|Monthly Tech-Tip |
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This frit, or any of similar chemistry (e.g. Fusion F-12) IS NOT A 1:1 SUBSTITUTE for Gerstley Borate, their chemistries are too different. That being said, the frit sources lots of B2O3, that makes it a candidate to weave into recipes as the source of boron. To show the difference I have put 100 parts of each in side-by-side recipes in my Insight-live.com account, set the calculation type to non-unity formula and increased the frit until the B2O3 in the two match. Notice it takes 118g of the frit to source the same amount of B2O3 as 100 GB. Notice also that the frit sources almost triple the amount of Na2O per weight unit (that is a big deal because it means the recipe containing the Gerstley Borate to be substituted needs an Na2O-sourcing material that can be reduced to compensate). And the frit sources 3.5 times the SiO2 (other SiO2-sourcing materials in the recipe will need to be cut to compensate). And the Gerstley Borate has significant MgO while the frit has none (so an MgO-sourcing material like talc will be needed). Minor tweaks will also be needed to reduce other sources of CaO (since the frit has quite a bit more). The recipe will also need enough flexibility to do the final matching of Al2O3 and SiO2. The GBMF test confirms the difference at 1700F, these 10-gram balls melted down onto the tiles very differently.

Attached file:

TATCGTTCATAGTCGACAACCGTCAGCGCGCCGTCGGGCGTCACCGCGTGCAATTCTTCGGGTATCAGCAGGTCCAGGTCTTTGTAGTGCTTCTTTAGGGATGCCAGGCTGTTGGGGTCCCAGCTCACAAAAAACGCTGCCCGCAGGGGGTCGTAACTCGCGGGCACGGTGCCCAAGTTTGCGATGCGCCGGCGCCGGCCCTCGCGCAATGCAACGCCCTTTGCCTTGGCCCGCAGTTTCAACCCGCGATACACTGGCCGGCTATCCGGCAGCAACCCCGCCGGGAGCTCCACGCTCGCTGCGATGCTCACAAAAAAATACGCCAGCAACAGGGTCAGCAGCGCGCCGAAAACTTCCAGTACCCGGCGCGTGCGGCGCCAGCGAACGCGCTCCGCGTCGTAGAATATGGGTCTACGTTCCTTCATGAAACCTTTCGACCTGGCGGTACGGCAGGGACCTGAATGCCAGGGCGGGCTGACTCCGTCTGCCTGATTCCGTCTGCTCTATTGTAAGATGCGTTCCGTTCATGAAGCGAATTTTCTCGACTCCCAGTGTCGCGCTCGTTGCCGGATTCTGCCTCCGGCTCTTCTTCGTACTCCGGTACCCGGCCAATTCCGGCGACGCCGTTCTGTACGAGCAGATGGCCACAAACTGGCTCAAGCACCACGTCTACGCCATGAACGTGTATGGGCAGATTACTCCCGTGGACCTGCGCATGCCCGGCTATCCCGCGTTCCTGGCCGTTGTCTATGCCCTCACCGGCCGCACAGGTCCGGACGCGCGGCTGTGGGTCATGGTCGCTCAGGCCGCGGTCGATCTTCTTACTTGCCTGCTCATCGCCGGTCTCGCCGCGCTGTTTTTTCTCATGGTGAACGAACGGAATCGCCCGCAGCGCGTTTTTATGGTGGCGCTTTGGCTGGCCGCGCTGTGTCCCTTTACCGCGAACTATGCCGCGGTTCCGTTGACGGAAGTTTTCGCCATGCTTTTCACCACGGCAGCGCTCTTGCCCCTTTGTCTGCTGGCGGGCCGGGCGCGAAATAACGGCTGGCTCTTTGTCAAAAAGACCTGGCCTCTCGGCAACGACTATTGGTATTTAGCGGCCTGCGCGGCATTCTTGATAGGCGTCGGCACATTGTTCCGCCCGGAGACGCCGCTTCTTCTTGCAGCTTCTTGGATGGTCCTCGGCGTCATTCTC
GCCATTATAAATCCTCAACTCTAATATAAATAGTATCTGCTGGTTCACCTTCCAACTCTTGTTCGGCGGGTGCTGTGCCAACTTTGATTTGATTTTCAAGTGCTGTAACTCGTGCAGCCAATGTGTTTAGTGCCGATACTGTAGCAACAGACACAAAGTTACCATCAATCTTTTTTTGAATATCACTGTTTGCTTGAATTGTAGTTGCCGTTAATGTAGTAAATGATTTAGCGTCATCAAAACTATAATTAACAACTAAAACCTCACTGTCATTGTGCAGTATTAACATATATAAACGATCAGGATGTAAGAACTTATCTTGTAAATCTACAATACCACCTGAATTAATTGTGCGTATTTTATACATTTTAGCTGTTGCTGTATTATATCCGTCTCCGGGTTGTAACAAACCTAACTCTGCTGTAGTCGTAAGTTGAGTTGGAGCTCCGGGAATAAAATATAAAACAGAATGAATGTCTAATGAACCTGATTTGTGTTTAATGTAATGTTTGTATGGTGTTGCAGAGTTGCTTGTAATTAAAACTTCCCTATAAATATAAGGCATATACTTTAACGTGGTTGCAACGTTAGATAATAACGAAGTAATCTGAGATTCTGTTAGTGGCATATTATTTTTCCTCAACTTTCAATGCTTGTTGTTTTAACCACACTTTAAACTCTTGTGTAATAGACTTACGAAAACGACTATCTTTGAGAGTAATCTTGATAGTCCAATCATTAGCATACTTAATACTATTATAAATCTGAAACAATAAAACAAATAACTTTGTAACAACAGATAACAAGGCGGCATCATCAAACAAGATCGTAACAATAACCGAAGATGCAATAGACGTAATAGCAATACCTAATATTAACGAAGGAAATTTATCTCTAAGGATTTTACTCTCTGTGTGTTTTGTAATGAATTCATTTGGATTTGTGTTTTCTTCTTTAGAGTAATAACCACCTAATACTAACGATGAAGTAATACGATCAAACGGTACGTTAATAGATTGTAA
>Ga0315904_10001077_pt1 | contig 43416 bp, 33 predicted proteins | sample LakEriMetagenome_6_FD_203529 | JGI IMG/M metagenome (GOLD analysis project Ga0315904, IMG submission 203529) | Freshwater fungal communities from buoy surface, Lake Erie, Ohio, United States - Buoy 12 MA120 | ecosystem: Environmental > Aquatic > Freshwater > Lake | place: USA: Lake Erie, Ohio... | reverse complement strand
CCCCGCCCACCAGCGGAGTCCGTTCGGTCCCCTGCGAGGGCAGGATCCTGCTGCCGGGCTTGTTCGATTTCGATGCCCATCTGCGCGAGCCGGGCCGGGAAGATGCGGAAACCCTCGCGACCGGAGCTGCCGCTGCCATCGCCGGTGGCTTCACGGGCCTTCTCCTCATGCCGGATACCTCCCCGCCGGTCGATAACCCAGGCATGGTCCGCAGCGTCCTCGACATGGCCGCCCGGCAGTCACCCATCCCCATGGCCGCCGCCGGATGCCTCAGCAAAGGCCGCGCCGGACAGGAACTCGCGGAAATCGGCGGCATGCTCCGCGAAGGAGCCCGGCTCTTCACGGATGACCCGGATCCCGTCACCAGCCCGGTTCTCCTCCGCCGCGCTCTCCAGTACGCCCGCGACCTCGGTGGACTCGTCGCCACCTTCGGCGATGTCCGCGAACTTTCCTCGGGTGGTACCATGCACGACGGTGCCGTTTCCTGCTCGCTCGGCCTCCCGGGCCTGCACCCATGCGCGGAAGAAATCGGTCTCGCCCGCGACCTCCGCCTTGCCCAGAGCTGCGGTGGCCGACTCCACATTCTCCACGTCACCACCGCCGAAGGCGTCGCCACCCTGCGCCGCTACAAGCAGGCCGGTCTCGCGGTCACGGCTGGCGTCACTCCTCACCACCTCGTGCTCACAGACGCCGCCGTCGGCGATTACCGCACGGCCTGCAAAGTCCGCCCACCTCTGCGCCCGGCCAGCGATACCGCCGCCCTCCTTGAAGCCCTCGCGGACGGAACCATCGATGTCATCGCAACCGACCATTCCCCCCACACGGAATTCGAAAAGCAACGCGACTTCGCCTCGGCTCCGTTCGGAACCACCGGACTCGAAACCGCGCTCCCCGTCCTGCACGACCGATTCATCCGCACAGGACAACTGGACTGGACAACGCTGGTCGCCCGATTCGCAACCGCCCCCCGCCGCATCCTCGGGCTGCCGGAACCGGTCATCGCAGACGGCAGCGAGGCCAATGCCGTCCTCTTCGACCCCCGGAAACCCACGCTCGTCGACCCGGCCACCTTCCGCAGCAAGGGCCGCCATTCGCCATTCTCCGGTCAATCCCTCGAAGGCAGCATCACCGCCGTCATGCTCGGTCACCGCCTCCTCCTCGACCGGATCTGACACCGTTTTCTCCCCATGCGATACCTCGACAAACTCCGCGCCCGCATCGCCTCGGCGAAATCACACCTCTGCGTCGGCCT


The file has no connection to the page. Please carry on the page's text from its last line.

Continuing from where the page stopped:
Gerstley Borate Glaze Calculation examples
Examples of how we use glaze calculations (in an Insight-Live.com account) to replace Gerstley Borate with other materials, especially frits, in various glaze recipes. In doing so we take the opportunity to improve the recipe in other ways (e.g. reduce thermal expansion, improve slurry properties, reduce bubbling and crawling).